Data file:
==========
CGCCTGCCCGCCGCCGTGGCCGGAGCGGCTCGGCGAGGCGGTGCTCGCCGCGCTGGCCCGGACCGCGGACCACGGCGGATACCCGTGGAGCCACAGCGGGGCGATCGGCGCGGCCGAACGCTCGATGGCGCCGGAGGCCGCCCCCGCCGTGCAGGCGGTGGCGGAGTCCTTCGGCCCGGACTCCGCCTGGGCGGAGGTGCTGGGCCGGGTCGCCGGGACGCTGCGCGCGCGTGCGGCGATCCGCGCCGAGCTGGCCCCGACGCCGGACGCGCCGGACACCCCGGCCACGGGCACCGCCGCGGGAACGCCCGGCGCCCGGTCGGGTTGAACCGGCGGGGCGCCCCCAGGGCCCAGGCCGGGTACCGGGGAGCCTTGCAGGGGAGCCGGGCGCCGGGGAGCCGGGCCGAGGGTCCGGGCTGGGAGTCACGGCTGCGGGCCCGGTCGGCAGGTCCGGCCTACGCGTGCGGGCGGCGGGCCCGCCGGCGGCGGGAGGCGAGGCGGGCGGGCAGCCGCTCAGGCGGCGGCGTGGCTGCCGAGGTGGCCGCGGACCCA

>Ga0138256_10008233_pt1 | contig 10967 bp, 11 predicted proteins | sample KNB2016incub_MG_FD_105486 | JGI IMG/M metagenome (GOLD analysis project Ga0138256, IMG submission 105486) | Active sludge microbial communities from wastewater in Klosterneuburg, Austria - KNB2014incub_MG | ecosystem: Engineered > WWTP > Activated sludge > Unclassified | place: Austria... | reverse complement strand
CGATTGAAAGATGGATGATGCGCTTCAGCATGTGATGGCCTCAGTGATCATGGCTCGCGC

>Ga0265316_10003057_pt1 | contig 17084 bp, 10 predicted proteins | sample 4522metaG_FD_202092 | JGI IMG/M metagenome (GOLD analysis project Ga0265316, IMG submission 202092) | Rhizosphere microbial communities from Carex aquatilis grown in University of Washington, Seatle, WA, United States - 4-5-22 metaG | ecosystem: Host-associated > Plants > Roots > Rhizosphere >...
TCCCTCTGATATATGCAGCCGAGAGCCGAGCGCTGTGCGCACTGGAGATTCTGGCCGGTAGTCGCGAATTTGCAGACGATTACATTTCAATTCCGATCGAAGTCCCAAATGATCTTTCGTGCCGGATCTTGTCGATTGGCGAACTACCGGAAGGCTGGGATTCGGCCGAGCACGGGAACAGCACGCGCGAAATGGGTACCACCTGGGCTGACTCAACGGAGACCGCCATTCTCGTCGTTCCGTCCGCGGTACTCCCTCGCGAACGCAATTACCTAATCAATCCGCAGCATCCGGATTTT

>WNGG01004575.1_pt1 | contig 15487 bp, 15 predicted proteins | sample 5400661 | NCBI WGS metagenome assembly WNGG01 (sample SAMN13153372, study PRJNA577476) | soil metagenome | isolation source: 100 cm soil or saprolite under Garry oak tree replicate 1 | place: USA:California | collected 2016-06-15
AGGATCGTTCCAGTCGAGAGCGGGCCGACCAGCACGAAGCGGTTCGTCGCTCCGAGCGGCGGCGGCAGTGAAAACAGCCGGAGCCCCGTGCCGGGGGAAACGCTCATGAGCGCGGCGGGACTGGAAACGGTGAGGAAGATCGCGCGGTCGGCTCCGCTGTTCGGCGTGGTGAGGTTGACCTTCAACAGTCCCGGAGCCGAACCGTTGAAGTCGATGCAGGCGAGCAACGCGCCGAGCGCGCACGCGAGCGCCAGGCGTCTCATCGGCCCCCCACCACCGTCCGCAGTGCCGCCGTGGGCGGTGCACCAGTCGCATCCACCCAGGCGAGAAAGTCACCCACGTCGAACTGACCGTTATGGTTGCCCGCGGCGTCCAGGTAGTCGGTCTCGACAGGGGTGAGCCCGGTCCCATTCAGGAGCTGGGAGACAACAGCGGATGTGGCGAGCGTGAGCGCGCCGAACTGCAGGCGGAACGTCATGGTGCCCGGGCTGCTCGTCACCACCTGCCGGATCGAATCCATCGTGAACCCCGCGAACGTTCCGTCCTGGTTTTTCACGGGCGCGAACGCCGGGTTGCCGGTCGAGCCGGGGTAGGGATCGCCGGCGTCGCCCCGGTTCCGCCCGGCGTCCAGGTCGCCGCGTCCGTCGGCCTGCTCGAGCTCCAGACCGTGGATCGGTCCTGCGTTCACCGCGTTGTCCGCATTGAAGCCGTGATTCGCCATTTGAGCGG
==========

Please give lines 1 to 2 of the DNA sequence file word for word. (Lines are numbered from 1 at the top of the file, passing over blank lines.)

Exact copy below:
CGCCTGCCCGCCGCCGTGGCCGGAGCGGCTCGGCGAGGCGGTGCTCGCCGCGCTGGCCCGGACCGCGGACCACGGCGGATACCCGTGGAGCCACAGCGGGGCGATCGGCGCGGCCGAACGCTCGATGGCGCCGGAGGCCGCCCCCGCCGTGCAGGCGGTGGCGGAGTCCTTCGGCCCGGACTCCGCCTGGGCGGAGGTGCTGGGCCGGGTCGCCGGGACGCTGCGCGCGCGTGCGGCGATCCGCGCCGAGCTGGCCCCGACGCCGGACGCGCCGGACACCCCGGCCACGGGCACCGCCGCGGGAACGCCCGGCGCCCGGTCGGGTTGAACCGGCGGGGCGCCCCCAGGGCCCAGGCCGGGTACCGGGGAGCCTTGCAGGGGAGCCGGGCGCCGGGGAGCCGGGCCGAGGGTCCGGGCTGGGAGTCACGGCTGCGGGCCCGGTCGGCAGGTCCGGCCTACGCGTGCGGGCGGCGGGCCCGCCGGCGGCGGGAGGCGAGGCGGGCGGGCAGCCGCTCAGGCGGCGGCGTGGCTGCCGAGGTGGCCGCGGACCCA

>Ga0138256_10008233_pt1 | contig 10967 bp, 11 predicted proteins | sample KNB2016incub_MG_FD_105486 | JGI IMG/M metagenome (GOLD analysis project Ga0138256, IMG submission 105486) | Active sludge microbial communities from wastewater in Klosterneuburg, Austria - KNB2014incub_MG | ecosystem: Engineered > WWTP > Activated sludge > Unclassified | place: Austria... | reverse complement strand